As opposed to other whois tools, DomainTools has several improvements. First, they provide a shortcut for quickly accessing the whois information: just type “whois.sc/example.com” (without the quotes and with the actual domain instead of example.com) and you’ll be redirected to the DomainTools whois page for that domain. Secondly, in addition to standard whois information, you’ll find out how many other domains does that person have registered, and for a fee, what those other domains are. In the registration tab you’ll also be able to see the registration status for the other extensions (is example.net or example.org available?).

DomainTools has, every month, 2 million unique visitors. According to its Wikipedia page, the site is in the top 200 Internet sites (in Alexa ratings). The company is based in Seattle, United States. They make money via multiple sources: they sell domain reports for a fee (as mentioned above) and they offer domain monitoring services (which are free only up to specific limits). Recently they’ve begun letting you know when a domain is taken but available for sale via a 3rd party provider; those links include the ability to track the referrer and I suspect DomainTools gets a commission in case the sale actually happens.

SnapNames – The Domain Names You Want

SnapNames - Get the domain name you wantSnapNames.com is an online auction and marketplace site which allows users to purchase thousands of available domain names or to list their own domain names for sale. The domain names available on the site belong either to private owners or they can be expired domains that were no longer renewed by their original holders.

The site offers several methods for trading domain names. Buy It Now (also called BIN) is a method where the seller establishes a fixed sale price, and the first buyer willing to pay it gets the domain (once the payment is completed, the transfer happens automatically in the background, risk-free). Alternatively, domains can be sold via time-limited legally-binding auctions or by direct negotiations (“make an offer”).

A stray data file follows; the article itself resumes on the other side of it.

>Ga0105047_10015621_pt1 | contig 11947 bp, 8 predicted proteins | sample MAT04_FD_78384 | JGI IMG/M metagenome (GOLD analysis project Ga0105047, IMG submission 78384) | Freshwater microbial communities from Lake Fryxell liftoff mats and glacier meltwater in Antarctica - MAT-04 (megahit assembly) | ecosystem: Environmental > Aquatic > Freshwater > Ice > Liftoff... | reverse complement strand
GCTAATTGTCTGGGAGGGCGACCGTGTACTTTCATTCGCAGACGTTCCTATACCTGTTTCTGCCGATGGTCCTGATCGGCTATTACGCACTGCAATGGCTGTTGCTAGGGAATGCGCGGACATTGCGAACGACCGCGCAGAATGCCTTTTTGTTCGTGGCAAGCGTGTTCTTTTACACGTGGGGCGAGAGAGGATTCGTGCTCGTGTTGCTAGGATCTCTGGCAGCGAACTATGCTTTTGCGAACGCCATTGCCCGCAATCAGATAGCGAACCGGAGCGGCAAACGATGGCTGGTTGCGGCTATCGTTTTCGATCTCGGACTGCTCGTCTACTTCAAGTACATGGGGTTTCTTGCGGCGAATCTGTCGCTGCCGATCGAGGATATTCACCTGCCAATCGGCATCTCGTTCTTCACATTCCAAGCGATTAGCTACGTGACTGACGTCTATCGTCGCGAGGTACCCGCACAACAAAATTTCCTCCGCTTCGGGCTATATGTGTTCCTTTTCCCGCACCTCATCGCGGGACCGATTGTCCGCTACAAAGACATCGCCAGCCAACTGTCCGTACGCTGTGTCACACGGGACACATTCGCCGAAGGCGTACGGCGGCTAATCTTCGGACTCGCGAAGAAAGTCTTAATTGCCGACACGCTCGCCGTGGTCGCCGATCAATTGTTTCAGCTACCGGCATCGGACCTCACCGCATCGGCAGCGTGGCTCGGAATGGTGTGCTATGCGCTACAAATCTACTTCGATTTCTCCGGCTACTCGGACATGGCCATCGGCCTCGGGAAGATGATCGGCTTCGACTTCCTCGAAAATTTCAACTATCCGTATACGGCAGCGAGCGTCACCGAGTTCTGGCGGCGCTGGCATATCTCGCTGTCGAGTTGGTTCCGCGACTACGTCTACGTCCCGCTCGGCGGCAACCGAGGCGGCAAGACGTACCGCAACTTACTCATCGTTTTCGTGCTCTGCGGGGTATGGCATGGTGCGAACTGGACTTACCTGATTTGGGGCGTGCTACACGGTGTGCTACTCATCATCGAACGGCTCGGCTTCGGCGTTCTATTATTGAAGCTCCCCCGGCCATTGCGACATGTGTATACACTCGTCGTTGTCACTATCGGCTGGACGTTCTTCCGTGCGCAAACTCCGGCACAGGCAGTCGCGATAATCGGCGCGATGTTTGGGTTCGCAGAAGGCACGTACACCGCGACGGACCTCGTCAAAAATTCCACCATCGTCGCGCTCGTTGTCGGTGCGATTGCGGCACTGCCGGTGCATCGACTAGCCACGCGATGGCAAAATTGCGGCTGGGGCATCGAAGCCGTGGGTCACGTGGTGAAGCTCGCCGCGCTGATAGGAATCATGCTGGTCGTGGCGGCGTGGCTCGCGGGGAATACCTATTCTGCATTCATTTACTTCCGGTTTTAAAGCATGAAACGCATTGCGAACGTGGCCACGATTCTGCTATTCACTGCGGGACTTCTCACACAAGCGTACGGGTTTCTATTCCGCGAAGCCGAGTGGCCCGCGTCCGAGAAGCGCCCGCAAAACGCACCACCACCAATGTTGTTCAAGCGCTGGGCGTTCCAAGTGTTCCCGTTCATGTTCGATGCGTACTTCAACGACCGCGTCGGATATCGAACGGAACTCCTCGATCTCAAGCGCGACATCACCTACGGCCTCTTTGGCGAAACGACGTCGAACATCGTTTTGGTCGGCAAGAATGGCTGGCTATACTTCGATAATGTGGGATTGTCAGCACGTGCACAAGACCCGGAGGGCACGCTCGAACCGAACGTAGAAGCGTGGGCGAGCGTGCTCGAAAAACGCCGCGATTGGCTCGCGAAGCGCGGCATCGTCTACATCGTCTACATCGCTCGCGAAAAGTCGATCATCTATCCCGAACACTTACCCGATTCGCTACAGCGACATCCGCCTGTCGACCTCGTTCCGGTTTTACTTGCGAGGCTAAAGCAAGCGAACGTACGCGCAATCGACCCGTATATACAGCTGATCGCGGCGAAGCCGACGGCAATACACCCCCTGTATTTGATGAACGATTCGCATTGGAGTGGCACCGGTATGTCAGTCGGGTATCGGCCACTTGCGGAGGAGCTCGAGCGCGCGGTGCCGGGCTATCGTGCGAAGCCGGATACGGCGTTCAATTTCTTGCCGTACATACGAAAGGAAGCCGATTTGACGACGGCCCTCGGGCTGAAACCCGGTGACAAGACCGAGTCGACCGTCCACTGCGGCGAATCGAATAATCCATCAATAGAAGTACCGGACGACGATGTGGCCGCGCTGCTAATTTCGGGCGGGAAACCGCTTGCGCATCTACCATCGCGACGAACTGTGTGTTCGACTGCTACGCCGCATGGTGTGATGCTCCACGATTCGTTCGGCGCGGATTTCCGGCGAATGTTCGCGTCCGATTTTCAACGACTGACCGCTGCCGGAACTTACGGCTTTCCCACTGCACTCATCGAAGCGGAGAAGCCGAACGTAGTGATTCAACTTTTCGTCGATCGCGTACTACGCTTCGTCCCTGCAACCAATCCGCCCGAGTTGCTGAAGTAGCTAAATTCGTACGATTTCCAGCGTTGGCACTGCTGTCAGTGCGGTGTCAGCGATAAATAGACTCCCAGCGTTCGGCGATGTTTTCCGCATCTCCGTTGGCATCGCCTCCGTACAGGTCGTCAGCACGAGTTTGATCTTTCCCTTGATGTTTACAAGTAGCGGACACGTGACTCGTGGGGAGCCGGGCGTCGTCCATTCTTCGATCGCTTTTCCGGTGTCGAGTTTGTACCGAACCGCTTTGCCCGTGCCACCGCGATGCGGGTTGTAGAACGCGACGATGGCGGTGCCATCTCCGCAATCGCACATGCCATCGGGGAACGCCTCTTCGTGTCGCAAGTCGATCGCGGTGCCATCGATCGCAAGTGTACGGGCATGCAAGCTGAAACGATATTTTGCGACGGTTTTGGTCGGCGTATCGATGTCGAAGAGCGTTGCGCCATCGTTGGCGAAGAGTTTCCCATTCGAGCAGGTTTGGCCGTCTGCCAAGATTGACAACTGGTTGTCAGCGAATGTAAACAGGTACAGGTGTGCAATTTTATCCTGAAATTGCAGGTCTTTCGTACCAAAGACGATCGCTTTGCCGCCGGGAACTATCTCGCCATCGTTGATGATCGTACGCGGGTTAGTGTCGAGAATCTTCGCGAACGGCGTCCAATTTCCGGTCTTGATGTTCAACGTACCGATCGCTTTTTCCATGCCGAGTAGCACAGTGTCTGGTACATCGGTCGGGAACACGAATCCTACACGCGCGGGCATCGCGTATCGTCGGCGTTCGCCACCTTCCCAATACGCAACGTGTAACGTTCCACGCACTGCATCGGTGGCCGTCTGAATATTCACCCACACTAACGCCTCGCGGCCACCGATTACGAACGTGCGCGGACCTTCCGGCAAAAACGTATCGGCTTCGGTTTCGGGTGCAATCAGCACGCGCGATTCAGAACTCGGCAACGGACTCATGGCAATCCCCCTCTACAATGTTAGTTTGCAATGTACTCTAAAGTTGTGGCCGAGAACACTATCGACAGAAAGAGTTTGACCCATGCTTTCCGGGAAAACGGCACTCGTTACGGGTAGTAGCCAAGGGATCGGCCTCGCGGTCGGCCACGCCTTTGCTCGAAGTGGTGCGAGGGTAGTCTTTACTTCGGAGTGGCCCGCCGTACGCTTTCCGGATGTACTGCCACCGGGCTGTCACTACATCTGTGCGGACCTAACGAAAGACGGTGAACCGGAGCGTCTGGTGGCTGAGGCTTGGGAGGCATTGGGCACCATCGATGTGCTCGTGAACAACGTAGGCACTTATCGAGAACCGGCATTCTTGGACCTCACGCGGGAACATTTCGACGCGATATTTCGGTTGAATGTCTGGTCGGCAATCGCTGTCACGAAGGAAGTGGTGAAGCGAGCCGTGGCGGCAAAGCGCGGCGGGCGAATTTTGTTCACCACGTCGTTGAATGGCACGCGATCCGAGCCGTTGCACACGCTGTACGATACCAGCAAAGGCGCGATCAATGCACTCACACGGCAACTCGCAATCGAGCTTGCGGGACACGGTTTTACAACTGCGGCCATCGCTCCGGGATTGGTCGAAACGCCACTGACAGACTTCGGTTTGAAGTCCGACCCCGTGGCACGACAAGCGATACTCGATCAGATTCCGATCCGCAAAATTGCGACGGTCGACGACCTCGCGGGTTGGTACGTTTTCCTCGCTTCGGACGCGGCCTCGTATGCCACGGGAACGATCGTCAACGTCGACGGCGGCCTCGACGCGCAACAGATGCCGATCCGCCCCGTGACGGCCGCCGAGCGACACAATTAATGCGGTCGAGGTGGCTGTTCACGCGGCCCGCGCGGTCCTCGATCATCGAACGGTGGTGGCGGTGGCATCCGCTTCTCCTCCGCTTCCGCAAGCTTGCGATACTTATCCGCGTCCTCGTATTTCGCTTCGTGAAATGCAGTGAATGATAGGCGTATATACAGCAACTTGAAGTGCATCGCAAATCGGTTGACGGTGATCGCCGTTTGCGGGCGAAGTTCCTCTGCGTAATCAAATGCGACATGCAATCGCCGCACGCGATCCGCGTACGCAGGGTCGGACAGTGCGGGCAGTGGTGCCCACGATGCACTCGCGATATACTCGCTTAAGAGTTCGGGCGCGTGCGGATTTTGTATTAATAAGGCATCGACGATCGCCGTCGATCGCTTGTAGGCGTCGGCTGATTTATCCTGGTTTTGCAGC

Prices can get as low as $10 USD for a domain name sold via the auction system, while the premium names can reach millions of dollars. The site is well known in the domain gurus community and enjoys around 20’000 unique monthly visitors, which adds liquidity to the market and facilitates a speedy conversion between domains and cold hard cash. The site’s commission varies, depending on the type of sale, between 15% and 25% of the final sale price.

In november 2009 it was revealed that a SnapNames employee placed bids in the site’s domain auctions over a time-span of 4 years. As this violated SnapNames’ policy, the employee got fired. The company refunded all customers affected by paying the difference in the price hike attributed to the employee’s participation in the auctions (plus interest). The site seems to have recovered after the incident, in no small part due to their upfront disclosure and fast action once the issue was discovered.